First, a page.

Lunch time at my daughter’s small school means children are free to move around both inside and outside of the school within boundaries determined by their grade level. Often, lunch time is not just for eating (as evidenced by half-eaten sandwiches in the lunch box at the end of the day). Lunch is for making up skits, finding interesting properties in the rocks you are pounding, for having arguments and making up, for exploring the narrow (but long) strip of trees that line one side of the school’s property, called ‘the woods’, and for creating clubs. At a school with a no-exclusion rule, a club can be pretty much any combination of kids at any one time.
One day, when my daughter was in third grade, she told me her club had made a fort in the woods. At first glance it looked rather like a wall. A very well constructed, sturdy wall, a wall built with a lot of thought and insight. There is a base of bricks and concrete and then a layer of sticks. There was also a latch (a piece of wire) which is lifted by the “door” (a stick), “Although we don’t usually go in this way because it’s not sturdy,” she told me, “we usually just go in over the low wall.”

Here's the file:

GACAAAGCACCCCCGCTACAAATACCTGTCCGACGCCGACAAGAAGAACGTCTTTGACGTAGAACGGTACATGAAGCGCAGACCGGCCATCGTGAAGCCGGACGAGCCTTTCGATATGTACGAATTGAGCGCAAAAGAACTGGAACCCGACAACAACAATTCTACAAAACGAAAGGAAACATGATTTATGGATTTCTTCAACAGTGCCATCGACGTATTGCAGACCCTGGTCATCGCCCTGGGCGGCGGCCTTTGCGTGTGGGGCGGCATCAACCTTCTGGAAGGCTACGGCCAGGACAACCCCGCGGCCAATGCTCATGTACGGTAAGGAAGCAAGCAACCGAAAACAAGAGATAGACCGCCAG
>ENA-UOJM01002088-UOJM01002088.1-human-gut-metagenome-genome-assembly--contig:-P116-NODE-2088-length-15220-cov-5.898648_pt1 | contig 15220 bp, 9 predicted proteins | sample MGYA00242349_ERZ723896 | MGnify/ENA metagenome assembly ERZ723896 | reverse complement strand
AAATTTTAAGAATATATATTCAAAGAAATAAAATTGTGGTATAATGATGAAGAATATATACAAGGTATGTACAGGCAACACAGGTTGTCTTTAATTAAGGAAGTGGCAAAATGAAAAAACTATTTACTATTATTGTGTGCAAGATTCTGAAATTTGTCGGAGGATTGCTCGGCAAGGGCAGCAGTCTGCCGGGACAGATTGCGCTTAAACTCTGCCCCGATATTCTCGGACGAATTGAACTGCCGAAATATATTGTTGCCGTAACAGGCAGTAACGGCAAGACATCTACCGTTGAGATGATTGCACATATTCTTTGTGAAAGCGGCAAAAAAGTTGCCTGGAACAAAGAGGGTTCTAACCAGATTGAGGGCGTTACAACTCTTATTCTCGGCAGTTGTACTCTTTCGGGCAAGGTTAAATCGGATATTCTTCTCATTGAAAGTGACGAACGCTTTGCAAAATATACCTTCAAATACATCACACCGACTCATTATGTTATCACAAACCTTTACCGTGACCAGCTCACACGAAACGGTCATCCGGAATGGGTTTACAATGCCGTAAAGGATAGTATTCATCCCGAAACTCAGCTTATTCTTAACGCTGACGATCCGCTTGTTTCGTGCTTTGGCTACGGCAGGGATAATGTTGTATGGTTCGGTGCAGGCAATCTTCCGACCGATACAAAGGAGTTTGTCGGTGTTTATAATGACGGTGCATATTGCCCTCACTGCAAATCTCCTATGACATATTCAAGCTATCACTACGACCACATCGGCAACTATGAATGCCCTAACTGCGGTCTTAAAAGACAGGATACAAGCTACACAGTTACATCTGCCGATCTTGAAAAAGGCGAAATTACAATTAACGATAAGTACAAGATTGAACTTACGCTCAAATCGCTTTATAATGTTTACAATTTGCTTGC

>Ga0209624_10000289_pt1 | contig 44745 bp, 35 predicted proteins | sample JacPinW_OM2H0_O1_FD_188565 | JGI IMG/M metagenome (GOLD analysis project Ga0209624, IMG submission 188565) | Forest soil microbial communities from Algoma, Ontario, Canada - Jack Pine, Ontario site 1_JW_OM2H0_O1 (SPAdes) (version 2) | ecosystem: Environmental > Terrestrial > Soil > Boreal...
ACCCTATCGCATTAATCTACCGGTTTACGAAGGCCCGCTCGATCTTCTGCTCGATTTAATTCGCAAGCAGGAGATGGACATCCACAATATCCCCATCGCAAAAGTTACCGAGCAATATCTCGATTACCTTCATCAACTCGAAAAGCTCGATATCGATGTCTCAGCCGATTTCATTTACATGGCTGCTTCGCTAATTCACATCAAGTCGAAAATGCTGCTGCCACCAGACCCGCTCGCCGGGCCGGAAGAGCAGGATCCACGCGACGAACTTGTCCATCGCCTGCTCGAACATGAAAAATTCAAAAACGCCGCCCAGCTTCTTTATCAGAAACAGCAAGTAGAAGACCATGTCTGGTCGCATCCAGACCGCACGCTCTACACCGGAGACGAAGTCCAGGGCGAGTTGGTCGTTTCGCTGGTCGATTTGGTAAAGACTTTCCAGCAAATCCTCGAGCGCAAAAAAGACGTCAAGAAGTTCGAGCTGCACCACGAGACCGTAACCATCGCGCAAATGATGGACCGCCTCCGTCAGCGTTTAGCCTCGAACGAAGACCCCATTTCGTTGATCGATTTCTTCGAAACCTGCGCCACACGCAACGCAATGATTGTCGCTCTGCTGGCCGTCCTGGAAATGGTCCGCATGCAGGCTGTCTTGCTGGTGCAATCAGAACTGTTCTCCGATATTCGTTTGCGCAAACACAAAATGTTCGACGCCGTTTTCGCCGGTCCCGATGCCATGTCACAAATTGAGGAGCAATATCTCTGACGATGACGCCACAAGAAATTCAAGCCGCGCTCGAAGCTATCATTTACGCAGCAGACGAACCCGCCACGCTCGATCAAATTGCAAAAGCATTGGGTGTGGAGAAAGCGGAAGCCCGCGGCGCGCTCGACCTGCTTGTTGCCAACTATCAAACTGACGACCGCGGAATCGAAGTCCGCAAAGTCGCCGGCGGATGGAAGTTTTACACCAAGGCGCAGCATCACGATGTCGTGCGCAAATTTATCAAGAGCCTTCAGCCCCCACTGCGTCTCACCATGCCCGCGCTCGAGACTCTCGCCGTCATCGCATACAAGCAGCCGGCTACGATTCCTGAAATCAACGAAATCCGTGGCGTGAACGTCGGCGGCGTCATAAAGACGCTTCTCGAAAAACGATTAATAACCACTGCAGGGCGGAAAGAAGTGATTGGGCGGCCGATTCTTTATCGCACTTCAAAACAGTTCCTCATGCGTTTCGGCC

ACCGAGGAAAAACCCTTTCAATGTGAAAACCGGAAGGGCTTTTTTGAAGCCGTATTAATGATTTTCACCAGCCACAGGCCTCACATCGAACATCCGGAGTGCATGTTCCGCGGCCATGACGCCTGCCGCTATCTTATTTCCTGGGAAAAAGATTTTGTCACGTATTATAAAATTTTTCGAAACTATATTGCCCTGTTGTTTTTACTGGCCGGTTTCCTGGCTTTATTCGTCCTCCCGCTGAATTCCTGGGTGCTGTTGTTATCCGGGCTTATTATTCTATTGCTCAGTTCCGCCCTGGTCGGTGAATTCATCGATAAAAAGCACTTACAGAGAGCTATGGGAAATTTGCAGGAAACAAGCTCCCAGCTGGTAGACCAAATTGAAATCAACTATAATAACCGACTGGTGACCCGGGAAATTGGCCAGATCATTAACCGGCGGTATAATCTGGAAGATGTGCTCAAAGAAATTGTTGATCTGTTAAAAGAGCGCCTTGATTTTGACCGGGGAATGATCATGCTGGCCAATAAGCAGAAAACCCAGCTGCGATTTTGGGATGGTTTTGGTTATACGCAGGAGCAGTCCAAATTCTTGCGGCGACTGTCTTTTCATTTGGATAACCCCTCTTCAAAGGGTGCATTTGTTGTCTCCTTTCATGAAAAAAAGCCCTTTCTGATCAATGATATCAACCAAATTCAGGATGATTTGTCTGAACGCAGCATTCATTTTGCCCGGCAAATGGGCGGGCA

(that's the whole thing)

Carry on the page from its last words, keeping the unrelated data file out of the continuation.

Hearing about and seeing this fort I immediately thought about the article Ophelia’s Fort by fourth grade teacher and artist David Rufo which I edited for the Teaching Artist Journal’s online writing community ALT/space. In it he writes:
“During our conversations it became evident that Ophelia was focused on making for herself a “special place” rather than a special structure with four walls, a roof, and a door. As David Sobel emphasized in his book Children’s Special Places: Exploring the Role of Forts, Dens, and Bush Houses in Middle Childhood: ‘Through making special places, children are experiencing themselves as shapers and makers of small worlds. This experience contributes to making them active shapers of the world in their adult lives.'”
In sharing this story about my daughter’s lunchtime adventures, I am aware that it is not about math learning, per se, but it does relate to why I wrote a book about the whole-body math learning. In past writings I have focused very closely in on the specifics of the Math in Your Feet program; the new book was a chance for me to step back and look at the broader issues involved in making math and dance at the same time.
One of the ideas that came into view as I zoomed out during the book writing is the necessity of agency in learning. It is clear that issues of learner agency begin with the body. And, when thinking about using dance or movement as a partner in learning we must start by identifying how the body has historically been employed during school hours. That is to say, how the body has not been employed (bolding emphasis mine):